How do curricular internships work in Italy?

4 min read

There are a ton of great reasons to take on an internship while you’re studying. Internships let you try out a potential career, gain practical work experience, make valuable contacts, and more. But taking on a curricular internship—that is, an internship you complete as part of your university studies—can be different from an extracurricular internship. If you’re looking for a curricular internship in Italy, find out everything you need to know in our handy guide below.

Internship or training internship?

There are two main kinds of curricular internships—let’s look at the differences. 

  • Compulsory curricular internship—If you’re studying health, sports sciences, social sciences, education sciences, you’ll have to do this kind of internship to get your degree.

  • Non-compulsory curricular internship—These are non-mandatory, in-company internships for other study fields, such as the humanities, economics, linguistics, etc.

Generally speaking, a curricular internship isn’t an actual job—which means that you might not be paid for your work. The internships are aimed at students across majors, including those in masters or doctorate programs and specialized schools. The objective is to pair learning with on-the-job experience. Some internships can be done to earn credit (CFUs) while others are simply about gaining valuable training and knowledge. 

To get started with a curricular internship, there has to be an agreement between your university and the organization you want to work for. This can be a private company, professional studio, cooperative, or public institution. In addition, internships must follow a training plan and be monitored by two  advisors—one from the university and the other from the host organization. These advisors will support you during the internship and in the final certification process. 

If you’re not enrolled in university, you might be a good candidate for an extracurricular internship. These are aimed at recent graduates who have already completed their studies and are no longer affiliated with a university.

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How to find the right internship for you

There are several ways to find a curricular internship. For example:

  • Ask your academic advisor. Your advisor can direct you to the internship that best fits your interests, or provide you with extra information on the internship you’ve chosen. Also, check out your degree program’s website to see if there’s a contact person for internships. This is a great person to  reach out to with any questions you might have.

  • Consult your university’s internship offers or other dedicated websites. University internship offices often put out calls for internships in the public sector or affiliated companies, so check with them to see if there’s a good fit. You can also visit websites such as Almalaurea or EURES Target Mobility Scheme to get an overview of internship opportunities both in Italy and abroad.

  • Reach out to companies directly. If you already know that you’d like to work for a private company, check with them to see if there are currently any internships on offer. Alternatively, you could contact their human resources department to see if they accept unsolicited applications.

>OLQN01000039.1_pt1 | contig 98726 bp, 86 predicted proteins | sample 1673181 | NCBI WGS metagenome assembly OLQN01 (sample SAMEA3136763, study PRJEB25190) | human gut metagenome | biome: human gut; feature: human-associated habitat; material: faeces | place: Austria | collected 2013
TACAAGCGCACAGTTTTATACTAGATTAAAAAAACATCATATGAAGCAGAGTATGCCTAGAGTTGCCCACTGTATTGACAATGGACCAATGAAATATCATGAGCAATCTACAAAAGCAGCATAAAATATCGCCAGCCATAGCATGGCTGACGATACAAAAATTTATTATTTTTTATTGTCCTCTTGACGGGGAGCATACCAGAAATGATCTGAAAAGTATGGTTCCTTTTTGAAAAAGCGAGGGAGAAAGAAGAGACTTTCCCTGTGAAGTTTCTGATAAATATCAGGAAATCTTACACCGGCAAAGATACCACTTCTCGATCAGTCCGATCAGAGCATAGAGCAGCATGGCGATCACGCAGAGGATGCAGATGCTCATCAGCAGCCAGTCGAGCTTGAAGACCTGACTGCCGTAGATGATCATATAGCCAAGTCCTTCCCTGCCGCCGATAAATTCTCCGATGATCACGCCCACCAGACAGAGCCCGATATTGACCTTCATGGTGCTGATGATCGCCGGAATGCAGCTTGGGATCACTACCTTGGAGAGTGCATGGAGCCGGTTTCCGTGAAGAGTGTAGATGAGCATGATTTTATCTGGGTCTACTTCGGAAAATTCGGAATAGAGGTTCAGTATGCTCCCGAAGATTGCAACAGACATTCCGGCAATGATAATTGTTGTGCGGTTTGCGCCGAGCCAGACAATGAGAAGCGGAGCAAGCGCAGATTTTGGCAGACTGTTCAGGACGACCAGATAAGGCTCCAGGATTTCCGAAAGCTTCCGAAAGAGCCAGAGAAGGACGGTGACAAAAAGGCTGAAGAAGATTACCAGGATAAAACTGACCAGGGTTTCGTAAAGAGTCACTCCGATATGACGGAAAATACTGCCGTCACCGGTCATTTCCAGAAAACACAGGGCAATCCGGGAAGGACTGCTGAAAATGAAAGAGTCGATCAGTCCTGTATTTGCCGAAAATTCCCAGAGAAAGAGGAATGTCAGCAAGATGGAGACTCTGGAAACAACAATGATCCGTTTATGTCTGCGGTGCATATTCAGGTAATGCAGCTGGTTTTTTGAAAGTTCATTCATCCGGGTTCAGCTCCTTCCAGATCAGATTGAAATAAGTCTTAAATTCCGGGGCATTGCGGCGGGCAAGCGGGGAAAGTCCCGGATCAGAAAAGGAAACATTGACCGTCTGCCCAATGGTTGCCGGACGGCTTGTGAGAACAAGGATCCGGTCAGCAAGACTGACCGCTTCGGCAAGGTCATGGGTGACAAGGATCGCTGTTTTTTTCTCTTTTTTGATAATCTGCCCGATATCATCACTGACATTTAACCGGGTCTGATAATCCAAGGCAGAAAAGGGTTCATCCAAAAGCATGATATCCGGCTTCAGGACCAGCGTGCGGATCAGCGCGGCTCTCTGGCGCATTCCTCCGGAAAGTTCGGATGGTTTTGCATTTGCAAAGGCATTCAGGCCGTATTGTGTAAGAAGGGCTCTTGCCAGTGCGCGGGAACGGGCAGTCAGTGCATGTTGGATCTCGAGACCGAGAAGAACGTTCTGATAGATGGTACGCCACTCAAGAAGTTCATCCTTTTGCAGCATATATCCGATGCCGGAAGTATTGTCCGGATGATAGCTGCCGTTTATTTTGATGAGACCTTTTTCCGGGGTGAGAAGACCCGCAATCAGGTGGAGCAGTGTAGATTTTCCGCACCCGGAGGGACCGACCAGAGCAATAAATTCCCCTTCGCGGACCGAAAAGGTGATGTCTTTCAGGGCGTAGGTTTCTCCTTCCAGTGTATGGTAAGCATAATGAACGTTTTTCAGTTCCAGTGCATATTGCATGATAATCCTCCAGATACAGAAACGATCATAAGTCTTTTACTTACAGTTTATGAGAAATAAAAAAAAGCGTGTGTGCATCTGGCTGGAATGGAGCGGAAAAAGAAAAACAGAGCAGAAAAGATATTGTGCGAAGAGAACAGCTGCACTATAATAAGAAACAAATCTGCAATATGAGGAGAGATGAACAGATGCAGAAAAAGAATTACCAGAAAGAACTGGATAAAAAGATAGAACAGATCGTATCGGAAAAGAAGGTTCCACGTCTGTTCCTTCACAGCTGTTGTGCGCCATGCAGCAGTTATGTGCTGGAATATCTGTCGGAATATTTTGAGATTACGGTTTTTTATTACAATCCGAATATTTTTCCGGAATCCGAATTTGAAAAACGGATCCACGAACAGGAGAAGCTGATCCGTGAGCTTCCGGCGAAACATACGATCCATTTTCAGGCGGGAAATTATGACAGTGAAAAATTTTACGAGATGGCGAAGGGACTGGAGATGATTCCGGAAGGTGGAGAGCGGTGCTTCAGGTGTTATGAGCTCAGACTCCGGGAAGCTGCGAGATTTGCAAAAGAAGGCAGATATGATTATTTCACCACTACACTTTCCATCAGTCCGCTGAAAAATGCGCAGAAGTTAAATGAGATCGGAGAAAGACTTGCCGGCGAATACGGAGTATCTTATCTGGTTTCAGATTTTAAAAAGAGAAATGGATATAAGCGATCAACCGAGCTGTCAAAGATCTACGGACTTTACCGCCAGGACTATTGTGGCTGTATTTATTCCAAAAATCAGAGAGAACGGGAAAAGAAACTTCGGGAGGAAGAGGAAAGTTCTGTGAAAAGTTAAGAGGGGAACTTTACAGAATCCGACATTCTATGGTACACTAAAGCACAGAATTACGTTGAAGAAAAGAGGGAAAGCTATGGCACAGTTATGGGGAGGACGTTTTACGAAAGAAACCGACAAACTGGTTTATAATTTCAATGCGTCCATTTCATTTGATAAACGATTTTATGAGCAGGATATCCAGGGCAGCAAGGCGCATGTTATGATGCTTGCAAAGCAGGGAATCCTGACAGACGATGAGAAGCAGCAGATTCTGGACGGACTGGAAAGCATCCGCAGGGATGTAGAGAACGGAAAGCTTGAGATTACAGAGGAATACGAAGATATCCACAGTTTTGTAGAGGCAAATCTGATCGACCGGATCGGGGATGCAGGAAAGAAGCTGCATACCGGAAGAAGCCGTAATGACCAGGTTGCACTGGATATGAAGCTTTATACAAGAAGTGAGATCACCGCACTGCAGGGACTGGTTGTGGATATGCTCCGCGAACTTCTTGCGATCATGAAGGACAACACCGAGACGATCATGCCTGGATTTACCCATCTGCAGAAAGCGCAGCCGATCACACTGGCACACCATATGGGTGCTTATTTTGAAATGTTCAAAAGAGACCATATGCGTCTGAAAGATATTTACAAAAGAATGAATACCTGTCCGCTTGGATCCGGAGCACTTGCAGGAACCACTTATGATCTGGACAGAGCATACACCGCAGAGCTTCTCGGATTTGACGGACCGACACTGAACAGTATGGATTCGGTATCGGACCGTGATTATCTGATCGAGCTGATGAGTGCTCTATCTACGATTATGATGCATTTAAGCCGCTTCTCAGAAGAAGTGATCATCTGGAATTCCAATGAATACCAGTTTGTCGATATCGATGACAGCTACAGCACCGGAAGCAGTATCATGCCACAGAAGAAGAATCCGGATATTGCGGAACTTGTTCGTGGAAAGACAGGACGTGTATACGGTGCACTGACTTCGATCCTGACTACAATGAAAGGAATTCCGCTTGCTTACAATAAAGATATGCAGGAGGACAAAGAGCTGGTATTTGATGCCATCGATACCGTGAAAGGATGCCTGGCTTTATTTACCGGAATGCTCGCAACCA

If the internship you’ve chosen doesn’t take place at an institution affiliated with your university, you’ll need to contact the internship office or job placement center to start the internship recognition process. 

How to write an internship report

Already finished your internship? Congrats! So, what happens next? Once the internship is complete, you might be asked to draw up a report about your experience. This usually takes the form of a text explaining the context in which you carried out your duties and the results you achieved in terms of educational growth. 

Your report doesn’t necessarily have to be long, but it’s a good idea to follow a structure along these lines:

  • A brief introduction to explain the internship, the host institution, and the context in which it took place, including objectives, issues, and problems encountered.

  • An analysis of your experience and list of the main activities carried out, directly or as an assistant, as well as any courses or job training received from the host organization, and the area, group or department with which you collaborated. 

  • A description and analysis of a specific topic that you studied in depth during the internship period and what in particular sparked your interest. 

  • Personal takeaways, in which you offer your thoughts on the internship. How was the real experience compared to your expectations? What were your key learnings? Highlight the positive and negative points of the experience.

Keep the internship report and documents for future reference. A university internship on your CV makes a great impression at interviews!

N26—the perfect companion to your curricular internship

Are you getting ready for your first internship? Then it’s time to get organized. Before signing the contract, check if there is any compensation for transport costs or meals. Prepare a budget for the internship period—and take into account expenses such as rent, food, and bills. Want to see all your monthly spending at a glance? Sign up for our free N26 Standard bank account—ideal for students on a tight budget. With N26 Standard, you’ll get three free withdrawals per month from any branch in Italy and in the Eurozone. Plus, you’ll get free payments abroad and a virtual Mastercard right on your smartphone. It’s the perfect companion for any intern.

By N26

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